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Dogma: Child of the Fallen is a 2D metroidvania game that follows the adventure of Ashwyn, an adventurer that finds herself stuck in a dream-like scenario where she must traverse through a mysterious cave. Fight enemies that stand in her path, gain new abilities to help her advance, and learn of why she was brought there. Inspired by Hollowknight. Click the image above to play! Below is our sizzle reel.

Role

Artist, animator, video creation, production co-lead

Tools Used

Unity, AnyPortrait, Ferr2D, Clip Studio Paint, Photoshop, Premiere

Designing Enemies

The way we decided to tackle enemies' visual designs were to follow the descriptions and behaviors of each enemy that one of the game designers laid out. From there, I would look for images for inspiration and create moodboards for each enemy. Then I'd consult the team to ask for which images spoke more to them for the enemy's visuals, and then I'd make a few concept sketches of designs that I would again have the team give feedback on which they liked more. After that, I'd adjust their design and make the final asset to be animated and used in-game.

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Animations

As the only animator in the team, I wanted the animation process to be one that could be efficiently done and easily editable. I decided on doing some sprite spine animations as this would be the best method, and I used a Unity add-on called Anyportrait that acts very similarly to things like Spine2D and Live2D. When animating the main characters, Ashwyn and Lore, since they're both dogs I took into mind the ways that dogs typically move such as their eye twitches and tail wagging to add some personality. For the enemies comprised of shadows, I animated them in a way would convey some kind of squishy-ness and wavy-ness, so jiggle bones were heavily utilized.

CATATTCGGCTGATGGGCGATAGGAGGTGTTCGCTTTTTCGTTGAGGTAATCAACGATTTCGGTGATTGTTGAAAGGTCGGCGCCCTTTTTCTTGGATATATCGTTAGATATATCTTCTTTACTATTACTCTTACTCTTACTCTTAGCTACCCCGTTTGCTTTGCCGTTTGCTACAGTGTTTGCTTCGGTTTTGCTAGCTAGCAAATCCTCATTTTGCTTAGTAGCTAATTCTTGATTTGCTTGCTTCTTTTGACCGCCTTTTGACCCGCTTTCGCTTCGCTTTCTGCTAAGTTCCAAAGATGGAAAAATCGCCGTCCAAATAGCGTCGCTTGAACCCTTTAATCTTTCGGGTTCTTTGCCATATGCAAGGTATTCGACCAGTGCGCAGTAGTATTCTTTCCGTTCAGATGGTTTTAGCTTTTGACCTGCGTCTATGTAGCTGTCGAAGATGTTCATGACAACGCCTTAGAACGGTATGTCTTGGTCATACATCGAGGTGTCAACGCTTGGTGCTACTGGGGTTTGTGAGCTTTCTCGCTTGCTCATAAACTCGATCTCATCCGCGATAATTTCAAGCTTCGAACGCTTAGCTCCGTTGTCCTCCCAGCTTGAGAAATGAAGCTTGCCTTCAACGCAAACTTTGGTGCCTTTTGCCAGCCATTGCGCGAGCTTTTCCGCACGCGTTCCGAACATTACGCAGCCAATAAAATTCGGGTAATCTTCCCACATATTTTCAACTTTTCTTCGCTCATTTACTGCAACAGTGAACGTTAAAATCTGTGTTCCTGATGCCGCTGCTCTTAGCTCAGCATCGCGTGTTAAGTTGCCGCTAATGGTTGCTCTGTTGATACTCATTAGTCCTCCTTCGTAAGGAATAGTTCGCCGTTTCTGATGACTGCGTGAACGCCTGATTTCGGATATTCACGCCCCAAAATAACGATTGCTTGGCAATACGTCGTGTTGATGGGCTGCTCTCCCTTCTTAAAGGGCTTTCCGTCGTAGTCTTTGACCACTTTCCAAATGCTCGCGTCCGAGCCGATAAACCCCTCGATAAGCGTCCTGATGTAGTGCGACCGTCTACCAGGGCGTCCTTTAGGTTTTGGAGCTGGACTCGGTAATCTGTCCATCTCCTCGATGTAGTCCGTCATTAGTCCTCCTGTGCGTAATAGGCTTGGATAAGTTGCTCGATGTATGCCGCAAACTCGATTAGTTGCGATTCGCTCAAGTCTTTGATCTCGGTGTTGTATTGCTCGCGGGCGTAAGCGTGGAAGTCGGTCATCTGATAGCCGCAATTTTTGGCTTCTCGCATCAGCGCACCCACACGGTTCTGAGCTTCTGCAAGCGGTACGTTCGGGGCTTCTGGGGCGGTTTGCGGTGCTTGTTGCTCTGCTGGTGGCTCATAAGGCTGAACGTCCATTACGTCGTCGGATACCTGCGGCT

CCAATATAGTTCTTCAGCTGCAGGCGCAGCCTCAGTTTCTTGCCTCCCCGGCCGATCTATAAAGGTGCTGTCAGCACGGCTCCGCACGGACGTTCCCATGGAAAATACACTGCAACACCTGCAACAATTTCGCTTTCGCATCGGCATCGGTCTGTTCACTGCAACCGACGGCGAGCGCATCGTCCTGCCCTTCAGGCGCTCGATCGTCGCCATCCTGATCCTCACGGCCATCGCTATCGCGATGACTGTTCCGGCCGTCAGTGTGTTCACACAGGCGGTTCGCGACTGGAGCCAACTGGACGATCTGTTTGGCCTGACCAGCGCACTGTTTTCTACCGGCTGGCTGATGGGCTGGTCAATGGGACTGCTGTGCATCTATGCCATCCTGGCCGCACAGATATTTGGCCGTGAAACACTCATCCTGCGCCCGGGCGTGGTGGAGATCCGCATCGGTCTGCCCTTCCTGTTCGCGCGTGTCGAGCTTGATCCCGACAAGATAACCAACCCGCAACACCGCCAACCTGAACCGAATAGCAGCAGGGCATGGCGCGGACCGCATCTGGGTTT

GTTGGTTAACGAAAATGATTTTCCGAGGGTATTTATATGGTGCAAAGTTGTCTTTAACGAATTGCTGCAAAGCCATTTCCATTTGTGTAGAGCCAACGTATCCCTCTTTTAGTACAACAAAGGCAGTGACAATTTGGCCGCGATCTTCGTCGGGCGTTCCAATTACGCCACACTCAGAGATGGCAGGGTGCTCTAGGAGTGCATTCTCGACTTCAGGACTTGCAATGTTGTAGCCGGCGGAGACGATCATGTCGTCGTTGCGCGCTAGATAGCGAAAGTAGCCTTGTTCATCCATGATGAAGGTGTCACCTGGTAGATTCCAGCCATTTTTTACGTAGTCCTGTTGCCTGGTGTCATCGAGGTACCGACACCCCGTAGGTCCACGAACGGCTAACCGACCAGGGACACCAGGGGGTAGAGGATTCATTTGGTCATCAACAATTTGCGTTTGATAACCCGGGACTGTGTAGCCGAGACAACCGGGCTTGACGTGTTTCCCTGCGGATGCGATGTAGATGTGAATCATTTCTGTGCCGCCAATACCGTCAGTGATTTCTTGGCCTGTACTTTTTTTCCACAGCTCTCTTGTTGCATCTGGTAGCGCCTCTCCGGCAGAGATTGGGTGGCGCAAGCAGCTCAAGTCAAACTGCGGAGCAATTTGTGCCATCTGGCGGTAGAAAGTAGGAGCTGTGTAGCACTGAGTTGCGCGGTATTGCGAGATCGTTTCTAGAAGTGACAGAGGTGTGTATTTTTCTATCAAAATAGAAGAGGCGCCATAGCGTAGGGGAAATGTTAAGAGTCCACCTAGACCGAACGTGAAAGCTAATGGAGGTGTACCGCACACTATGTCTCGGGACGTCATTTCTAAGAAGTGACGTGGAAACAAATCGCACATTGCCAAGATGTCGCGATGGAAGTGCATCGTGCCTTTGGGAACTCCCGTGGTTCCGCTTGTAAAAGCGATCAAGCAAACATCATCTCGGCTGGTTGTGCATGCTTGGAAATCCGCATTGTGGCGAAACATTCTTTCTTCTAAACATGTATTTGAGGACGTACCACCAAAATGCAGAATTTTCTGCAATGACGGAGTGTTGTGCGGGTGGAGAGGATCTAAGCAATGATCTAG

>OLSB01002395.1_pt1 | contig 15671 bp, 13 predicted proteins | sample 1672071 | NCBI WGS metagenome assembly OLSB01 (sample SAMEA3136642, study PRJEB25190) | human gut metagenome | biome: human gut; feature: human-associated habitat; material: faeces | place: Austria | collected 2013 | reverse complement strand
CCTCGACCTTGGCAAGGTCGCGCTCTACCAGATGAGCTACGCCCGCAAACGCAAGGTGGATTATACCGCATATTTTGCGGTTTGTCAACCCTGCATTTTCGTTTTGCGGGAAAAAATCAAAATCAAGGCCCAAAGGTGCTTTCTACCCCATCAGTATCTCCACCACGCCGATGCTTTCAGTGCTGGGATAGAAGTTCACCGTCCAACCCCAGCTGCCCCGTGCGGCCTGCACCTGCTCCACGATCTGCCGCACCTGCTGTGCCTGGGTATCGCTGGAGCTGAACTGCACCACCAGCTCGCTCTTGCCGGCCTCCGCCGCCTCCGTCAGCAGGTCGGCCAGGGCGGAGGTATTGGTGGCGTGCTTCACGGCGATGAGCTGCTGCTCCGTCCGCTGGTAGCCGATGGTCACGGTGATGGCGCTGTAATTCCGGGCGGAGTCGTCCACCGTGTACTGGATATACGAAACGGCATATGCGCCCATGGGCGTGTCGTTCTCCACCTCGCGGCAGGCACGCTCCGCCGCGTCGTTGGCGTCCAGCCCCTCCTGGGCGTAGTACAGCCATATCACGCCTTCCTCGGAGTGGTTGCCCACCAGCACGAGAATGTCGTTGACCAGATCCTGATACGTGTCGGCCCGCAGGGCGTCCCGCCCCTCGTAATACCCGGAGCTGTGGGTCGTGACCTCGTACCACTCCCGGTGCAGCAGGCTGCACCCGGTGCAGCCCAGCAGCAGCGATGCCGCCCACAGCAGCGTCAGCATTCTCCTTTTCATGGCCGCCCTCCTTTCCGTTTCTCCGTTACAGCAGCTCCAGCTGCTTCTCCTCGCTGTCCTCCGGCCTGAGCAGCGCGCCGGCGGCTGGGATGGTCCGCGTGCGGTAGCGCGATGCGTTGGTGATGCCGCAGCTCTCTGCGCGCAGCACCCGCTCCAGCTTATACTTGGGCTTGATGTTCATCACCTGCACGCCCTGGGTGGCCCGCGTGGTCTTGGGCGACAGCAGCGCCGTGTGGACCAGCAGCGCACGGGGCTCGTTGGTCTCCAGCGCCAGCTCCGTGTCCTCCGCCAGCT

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Backgrounds

Since our game takes place in a cave, we wanted to have the background still read as a cave but not only be a repeating rock wall tile. As we were using the Unity add-on Ferr2D, we had the ability to create unique and modular tilesets that weren't just square tiles. We wanted the background to have parallax and feel like there were some distant rock structures in the back. I created a tileset that could be used to create different rocky structures that had stalactites and stalagmites, as well as a tileset that could create rock pillars for more varied structures. I made them all white so that their colors could be easily changed in editor to whatever color palette we wanted. To add more interesting elements other than rocks, I created environment set pieces that harked back to our original level ideas (a lava swamp, a crystal factory, and a mushroom galaxy). I also was in charge of making murals to help with visual storytelling in-game, and I wanted them to look like simple cave paintings that someone left behind to tell a tale.

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Challenges and Takeaways

Initially, the team wanted to do way more levels, enemies, and bosses which was way over what our team of 5 could do. Over the course of our capstone, we steadily scoped down all our content into a smaller game that condensed all of our initial ideas into smaller levels. As an artist/animator on the team, I learned a lot about enemy designing that starts from the game design, as well as animating simplified characters in a way that expressed the type of being that they are. I think our game has come a long and good way from our initial prototype and overscoring at the beginning, and the team feels proud of what we all accomplished.

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